rabbits love to munch on everything from broccoli and beans to pansies and petunias. even bushes and trees such as forsythia and flowering crabapple are fair game to these fluffy-tailed herbivores. but aside from occasionally nibbling on your nasturtiums, the varmints don’t do any real damage, according to mike mcgrath, host of the nationally syndicated radio program you bet your garden—and they’re surprisingly easy to vanquish.
“let’s face it,” mcgrath says, “rabbits have no reason to exist other than to be prey for hawks and stuff. and there’s no reason to actually hurt rabbits.”
You're reading: How to Keep Rabbits Out of Your Garden
“american rabbits [namely the common eastern cottontail, pictured] can’t dig … that’s why you find their nests on the surface,” mcgrath continues, adding that the image of rabbits that can burrow enormous distances underground, like bugs bunny, is that of european hares—never mind bugs’s brooklyn accent! regardless, here are some natural and humane ways to keep rabbits out of your garden:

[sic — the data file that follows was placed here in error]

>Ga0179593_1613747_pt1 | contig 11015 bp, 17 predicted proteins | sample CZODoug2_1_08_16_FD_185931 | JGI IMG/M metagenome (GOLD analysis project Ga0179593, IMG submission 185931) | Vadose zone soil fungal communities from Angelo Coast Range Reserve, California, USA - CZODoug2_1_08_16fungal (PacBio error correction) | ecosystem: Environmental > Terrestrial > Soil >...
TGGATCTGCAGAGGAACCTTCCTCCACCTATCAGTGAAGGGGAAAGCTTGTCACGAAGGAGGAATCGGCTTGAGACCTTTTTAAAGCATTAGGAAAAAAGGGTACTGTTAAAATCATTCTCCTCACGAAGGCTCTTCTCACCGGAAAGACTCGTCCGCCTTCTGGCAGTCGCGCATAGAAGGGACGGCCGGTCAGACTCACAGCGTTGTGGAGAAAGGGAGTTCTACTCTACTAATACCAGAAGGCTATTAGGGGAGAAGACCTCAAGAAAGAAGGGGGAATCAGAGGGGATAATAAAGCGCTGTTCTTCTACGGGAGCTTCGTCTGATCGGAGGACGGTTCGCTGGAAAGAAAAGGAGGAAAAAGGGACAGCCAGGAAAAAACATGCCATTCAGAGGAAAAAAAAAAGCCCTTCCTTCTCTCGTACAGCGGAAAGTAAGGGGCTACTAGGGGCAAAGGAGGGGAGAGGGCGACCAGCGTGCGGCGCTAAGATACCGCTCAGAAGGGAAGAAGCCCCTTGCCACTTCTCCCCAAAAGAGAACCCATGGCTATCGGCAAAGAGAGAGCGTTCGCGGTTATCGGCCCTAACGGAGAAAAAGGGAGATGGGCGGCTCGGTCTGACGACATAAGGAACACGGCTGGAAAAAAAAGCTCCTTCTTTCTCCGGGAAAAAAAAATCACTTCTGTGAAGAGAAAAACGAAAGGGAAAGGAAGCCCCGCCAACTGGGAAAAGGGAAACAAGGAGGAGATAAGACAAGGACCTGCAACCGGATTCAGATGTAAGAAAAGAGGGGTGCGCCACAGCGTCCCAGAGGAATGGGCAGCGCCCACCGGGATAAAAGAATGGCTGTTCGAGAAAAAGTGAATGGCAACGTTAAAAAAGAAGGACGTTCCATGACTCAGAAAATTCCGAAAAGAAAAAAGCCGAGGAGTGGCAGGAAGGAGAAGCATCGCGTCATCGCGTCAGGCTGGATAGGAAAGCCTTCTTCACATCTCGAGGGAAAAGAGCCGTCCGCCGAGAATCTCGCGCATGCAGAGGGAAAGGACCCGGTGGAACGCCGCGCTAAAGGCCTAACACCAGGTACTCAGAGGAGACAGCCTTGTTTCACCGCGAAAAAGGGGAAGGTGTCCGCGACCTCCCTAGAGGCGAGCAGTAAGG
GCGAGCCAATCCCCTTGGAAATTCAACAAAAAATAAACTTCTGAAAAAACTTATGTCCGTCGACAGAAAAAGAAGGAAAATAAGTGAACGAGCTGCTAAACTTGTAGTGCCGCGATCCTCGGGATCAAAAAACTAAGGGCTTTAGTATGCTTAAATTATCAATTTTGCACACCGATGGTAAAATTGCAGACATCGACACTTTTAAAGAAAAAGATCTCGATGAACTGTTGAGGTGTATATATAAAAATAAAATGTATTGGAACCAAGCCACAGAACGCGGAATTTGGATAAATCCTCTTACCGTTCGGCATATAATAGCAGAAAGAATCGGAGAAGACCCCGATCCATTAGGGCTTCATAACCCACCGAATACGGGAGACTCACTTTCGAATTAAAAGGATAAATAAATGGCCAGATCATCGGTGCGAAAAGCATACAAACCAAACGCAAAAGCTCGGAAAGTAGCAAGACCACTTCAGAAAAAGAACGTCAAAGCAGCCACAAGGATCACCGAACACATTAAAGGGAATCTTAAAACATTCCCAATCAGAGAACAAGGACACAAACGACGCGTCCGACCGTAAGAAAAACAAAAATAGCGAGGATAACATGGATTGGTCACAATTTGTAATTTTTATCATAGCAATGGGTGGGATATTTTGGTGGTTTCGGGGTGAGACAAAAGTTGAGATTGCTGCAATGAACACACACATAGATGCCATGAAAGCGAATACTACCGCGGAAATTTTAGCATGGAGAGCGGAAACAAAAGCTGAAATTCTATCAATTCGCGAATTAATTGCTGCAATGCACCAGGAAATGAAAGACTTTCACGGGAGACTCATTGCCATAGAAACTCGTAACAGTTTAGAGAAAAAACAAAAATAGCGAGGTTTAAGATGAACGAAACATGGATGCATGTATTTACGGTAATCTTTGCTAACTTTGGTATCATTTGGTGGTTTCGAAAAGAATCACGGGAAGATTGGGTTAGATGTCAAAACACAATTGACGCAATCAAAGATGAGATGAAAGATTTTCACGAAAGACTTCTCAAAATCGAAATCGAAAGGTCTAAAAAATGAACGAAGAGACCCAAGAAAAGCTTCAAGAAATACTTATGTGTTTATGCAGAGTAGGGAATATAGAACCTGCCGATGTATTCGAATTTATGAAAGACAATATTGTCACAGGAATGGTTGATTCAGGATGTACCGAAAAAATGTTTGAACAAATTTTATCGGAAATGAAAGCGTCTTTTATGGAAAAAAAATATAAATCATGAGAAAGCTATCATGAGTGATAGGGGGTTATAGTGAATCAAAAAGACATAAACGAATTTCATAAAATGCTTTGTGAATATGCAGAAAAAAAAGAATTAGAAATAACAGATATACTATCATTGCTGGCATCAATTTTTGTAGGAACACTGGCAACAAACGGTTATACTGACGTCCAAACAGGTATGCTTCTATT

build a fence. since native rabbits can’t dig, and they also can’t jump (“they can’t do much, actually,” as mcgrath says), they can be easily contained with fencing. it needn’t even be that tall: “put up a one-foot-high fence around your garden area and they’re helpless!”
Read more: How to Kill Grass Roots in a Garden
put up plant cages. like fencing, individual cages can also help prevent bunnies from eating your prized plants.
stan osolinskigetty images
use rabbit repellents. you can also pour products with scents rabbits don’t like, including predator urine and blood meal, around and throughout your garden. some even sprinkle their dogs’ hair on their beds.
opt for raised beds. nikki tilley, senior editor of gardening know how, recommends raised-bed gardening, “which they don’t seem to bother quite as much.”
go along and get along. or, you can take a more relaxed approach, tilley adds. “while not all gardeners would agree, i have found that creating a spot just for rabbits, like a patch of clover, away from the garden—this works well for those near wooded areas—helps keep them happy.”
Read more: Read This Before You Wash Another Plant Pot
jill gleeson jill gleeson is a travel journalist and memoirist based in the appalachian mountains of western pennsylvania who has written for websites and publications including good housekeeping, woman’s day, country living, washingtonian, gothamist, canadian traveller, and edge media network.
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